I came across this recipe last week, thanks to the ever inspiring Tea & Cookies, just as my Meyer Lemon tree was laden with the final explosion of this season's bounty.
I'm fascinated by the idea of canning. It's always something I've been interested in. I love the whole idea of preserving the harvest at its peak of ripeness to enjoy on a cold winter day when the bountiful days of spring and summer seem like an all too distant memory. One of my resolutions this year is to delve into the art of canning in earnest. It makes me sad that we've lost this tradition along the way. So, I intend to bring it back, if only for my own enjoyment.
I hope to preserve all the beauty of the season that I find at the market. I visualize my cellar stocked full of jars in a rainbow of colors, jam in every variety of berry, pickles of all the best summer veggies.... When we bought our house we found jars of jam and pickles from the 1940's in the cellar. I intend to restore our cellar to its original purpose this year. That is, if I can only get over my fear of going down there into that dark room. I'll just keep reminding myself how good it is for storing preserves.
The world of 'putting by' is something I know very little about. However I intend to educate myself and share my adventures with you along the way. I didn't grow up watching my grandma or my mom preserve items every season. They always thought the task seemed like a whole lot of trouble. Even though I may not have a childhood memory to draw from I do have an interest, a few good books, and hopefully some knowledgeable readers to offer advice along the way.
This marmalade was my first attempt this year. I have to say that it all went quite smoothly and came out tasting delicious. I can hardly wait for tomorrow morning when I get to spread it on my toast with plenty of good cultured butter.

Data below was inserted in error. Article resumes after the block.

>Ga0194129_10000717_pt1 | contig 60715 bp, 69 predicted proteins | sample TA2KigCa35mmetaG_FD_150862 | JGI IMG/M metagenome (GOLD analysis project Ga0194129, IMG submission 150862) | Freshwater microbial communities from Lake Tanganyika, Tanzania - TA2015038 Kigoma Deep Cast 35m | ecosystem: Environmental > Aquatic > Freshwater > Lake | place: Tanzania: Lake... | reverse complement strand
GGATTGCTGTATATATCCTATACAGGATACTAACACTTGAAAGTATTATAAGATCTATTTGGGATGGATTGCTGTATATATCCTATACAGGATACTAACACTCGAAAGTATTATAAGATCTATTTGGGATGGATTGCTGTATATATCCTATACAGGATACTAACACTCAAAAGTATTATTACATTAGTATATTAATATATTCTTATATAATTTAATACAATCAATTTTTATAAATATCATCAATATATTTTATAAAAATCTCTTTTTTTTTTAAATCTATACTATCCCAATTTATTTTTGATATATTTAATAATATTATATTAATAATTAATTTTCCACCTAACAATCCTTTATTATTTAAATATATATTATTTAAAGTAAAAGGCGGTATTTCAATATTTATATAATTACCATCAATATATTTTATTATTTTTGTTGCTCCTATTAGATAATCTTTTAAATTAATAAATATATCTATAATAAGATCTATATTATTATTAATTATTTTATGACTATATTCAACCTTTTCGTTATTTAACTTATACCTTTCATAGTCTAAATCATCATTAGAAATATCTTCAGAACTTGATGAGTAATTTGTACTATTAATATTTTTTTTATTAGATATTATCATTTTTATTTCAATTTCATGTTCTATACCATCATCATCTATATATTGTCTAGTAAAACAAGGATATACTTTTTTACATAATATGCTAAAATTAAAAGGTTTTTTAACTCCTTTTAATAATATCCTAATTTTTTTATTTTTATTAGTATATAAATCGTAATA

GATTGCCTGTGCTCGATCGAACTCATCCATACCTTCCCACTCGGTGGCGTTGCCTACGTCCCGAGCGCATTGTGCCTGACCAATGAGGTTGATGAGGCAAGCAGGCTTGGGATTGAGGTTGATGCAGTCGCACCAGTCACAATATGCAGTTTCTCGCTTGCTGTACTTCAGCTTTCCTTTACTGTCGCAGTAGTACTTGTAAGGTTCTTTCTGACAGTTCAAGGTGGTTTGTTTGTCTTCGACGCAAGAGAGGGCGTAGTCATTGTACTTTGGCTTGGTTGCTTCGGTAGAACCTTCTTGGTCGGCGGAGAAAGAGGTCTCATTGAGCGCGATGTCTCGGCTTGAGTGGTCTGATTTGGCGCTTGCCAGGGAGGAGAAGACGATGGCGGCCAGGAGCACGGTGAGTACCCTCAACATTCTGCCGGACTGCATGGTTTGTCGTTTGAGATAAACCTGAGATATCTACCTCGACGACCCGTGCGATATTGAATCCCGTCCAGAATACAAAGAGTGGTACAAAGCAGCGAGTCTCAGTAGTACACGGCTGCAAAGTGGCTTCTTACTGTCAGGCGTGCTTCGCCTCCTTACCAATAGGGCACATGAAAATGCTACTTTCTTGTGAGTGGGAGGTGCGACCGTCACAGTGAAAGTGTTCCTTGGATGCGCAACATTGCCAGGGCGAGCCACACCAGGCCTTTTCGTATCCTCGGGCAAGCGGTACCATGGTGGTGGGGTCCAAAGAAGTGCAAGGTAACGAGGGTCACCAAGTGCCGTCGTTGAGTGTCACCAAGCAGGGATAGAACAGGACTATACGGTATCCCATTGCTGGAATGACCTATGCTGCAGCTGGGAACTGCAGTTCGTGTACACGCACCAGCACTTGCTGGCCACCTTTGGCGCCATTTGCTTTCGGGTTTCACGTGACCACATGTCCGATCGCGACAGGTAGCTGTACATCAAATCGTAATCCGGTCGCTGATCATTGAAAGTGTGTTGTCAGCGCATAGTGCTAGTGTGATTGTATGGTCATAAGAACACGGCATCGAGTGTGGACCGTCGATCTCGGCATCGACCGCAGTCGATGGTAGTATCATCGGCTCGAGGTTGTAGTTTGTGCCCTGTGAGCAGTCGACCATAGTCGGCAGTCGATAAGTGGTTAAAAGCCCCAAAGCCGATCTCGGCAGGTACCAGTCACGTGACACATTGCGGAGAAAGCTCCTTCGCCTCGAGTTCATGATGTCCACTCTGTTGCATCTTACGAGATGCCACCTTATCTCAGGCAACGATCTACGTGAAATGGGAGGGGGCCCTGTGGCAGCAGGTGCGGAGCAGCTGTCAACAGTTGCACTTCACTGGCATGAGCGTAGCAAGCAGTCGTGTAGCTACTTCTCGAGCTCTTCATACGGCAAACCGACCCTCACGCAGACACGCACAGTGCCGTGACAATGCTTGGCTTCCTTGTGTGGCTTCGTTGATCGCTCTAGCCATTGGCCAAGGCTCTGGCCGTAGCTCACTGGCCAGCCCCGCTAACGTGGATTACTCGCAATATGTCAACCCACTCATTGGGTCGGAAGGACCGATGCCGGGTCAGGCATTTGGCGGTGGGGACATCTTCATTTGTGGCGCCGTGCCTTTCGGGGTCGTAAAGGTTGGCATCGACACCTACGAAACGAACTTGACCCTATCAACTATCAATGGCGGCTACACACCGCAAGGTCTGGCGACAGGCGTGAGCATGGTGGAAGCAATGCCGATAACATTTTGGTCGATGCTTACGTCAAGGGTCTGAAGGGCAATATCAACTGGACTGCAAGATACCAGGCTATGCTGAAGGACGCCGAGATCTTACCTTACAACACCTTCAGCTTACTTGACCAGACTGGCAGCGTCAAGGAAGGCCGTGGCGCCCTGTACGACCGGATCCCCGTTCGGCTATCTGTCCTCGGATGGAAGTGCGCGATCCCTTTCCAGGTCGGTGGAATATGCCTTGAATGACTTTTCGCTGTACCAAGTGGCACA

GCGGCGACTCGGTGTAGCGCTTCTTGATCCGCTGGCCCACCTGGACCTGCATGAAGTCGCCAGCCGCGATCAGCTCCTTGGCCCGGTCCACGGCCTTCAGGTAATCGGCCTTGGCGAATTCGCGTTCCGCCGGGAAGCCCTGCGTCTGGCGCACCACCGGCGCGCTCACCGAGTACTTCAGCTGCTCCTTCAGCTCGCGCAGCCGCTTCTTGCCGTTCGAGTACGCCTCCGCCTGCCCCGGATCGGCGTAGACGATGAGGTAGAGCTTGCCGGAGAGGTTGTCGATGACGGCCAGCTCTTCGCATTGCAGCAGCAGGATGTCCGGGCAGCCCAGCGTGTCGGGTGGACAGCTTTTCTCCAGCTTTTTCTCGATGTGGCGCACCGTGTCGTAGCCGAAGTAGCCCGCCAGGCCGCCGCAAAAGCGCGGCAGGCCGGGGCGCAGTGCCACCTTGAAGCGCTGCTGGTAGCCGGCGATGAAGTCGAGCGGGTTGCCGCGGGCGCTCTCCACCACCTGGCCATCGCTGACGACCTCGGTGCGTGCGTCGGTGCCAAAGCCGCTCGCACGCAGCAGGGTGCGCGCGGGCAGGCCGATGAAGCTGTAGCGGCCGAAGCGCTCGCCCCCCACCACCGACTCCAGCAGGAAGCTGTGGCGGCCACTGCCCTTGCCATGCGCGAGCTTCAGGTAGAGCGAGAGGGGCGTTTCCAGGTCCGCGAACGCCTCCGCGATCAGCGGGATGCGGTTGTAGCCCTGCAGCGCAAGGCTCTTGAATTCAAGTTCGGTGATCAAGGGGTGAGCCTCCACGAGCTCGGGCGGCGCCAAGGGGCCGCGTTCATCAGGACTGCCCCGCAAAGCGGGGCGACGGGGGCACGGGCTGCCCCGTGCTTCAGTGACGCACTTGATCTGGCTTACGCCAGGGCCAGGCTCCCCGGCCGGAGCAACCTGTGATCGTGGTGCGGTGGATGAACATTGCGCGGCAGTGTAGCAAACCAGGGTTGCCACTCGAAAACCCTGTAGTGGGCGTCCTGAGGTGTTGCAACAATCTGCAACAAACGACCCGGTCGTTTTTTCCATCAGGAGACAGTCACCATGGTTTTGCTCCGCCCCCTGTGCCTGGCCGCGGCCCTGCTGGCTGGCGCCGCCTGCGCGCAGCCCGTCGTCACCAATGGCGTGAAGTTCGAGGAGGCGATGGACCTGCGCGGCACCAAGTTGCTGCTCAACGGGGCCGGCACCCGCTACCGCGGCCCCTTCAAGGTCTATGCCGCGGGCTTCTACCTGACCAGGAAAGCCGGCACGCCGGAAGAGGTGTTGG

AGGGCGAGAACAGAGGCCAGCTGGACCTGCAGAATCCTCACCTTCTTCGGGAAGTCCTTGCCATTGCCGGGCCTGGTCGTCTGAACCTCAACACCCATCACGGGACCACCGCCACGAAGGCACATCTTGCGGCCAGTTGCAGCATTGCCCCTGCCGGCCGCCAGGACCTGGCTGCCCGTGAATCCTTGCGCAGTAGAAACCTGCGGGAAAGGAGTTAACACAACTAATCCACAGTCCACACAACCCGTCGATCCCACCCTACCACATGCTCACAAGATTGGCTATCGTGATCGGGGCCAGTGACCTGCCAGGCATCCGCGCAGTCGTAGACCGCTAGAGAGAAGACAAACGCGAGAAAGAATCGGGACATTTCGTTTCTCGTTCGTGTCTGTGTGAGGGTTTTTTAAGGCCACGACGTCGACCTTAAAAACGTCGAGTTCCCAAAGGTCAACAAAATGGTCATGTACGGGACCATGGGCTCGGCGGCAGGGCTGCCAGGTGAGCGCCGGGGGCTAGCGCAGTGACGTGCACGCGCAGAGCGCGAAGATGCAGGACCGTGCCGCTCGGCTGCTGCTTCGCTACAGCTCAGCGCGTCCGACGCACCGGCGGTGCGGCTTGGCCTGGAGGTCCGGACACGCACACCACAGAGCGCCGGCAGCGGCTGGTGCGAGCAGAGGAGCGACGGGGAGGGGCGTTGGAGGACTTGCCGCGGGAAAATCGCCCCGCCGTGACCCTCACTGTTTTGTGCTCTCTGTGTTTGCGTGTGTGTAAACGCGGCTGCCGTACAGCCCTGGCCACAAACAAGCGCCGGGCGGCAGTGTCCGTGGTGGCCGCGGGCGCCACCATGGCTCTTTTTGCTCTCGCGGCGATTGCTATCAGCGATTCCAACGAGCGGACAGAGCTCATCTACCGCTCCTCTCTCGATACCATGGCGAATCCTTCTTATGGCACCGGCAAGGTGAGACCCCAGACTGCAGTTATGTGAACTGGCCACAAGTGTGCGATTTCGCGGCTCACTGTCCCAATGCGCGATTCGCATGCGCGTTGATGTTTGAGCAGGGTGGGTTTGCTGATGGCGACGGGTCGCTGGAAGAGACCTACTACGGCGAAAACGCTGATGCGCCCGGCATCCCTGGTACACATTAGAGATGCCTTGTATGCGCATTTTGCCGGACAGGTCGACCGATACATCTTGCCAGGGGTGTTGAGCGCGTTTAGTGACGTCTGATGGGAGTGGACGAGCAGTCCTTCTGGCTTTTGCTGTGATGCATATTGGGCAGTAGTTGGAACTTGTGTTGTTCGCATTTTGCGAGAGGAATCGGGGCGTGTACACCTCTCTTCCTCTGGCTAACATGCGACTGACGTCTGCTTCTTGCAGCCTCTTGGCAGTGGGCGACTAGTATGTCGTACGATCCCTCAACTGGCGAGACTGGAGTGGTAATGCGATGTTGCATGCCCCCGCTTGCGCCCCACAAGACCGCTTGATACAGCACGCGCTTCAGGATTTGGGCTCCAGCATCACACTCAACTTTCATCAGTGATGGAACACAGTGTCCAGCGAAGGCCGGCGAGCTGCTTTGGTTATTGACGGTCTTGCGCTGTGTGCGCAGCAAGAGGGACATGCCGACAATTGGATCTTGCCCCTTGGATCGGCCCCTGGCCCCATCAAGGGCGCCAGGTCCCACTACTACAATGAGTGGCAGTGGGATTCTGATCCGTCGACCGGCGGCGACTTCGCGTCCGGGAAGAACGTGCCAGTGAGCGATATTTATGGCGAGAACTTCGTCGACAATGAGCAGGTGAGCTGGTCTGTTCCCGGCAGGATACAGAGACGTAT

Give this one a try and please share your tips and tricks with me. I'll post back about my next canning adventure.... I'm thinking perhaps Rhubarb or Apricots....
Meyer Lemon & Vanilla Bean Marmalade:
Yields about 8, 1/2 pint jars:
Flesh from 3 Navel Oranges
2 pounds whole Meyer Lemons
5 cups water
1 box fruit pectin
4 1/2 cups sugar
2 vanilla beans, split lengthwise
8, 1/2 pint canning jars with 2 piece lids
1) Sterilize your jars by running them through a cycle in the dishwasher.
2) Remove the skin from the Meyer Lemons and cut them into thin strips. Add them to a large (5 or 7 quart) stockpot. Slice the skinned lemons in half lengthwise, remove the seeds, and slice thinly into half rounds. Add the flesh into the stockpot with the rind.
3) Remove the rind from the oranges and discard. Slice the oranges in half lengthwise and chop the flesh into 1" pieces. Add those to the pot.
4) Add the water and the salt to the pot, cover and bring to a boil. Reduce to a strong simmer and cook about 10 minutes. Scrape the seeds from the vanilla beans and add them to the pot. Chop the remaining beans into 1" pieces and add those in as well.
5) Add the pectin and the sugar and bring to a full rolling boil, stirring constantly, for exactly 1 minute. Remove from heat. Skim off any foam with a metal spoon.
6) Ladle the hot jam into the sterilized jars. Wipe jars and threads and cover with the 2-piece lids. Place the jars on an elevated rack in a canner and lower into a pot of hot water. The water should cover the jars by 1-2". Cover and bring the water back to a gentle boil. Process the jars for 5 minutes. Remove the jars and place them upright on a kitchen towel to cool completely.
7) You'll hear the jar lids pop and seal after 40 minutes or so. Check the seals by pressing down on the middle of the lids with your finger. If the lids spring back, the jars are not sealed and you'll need to store them in the fridge.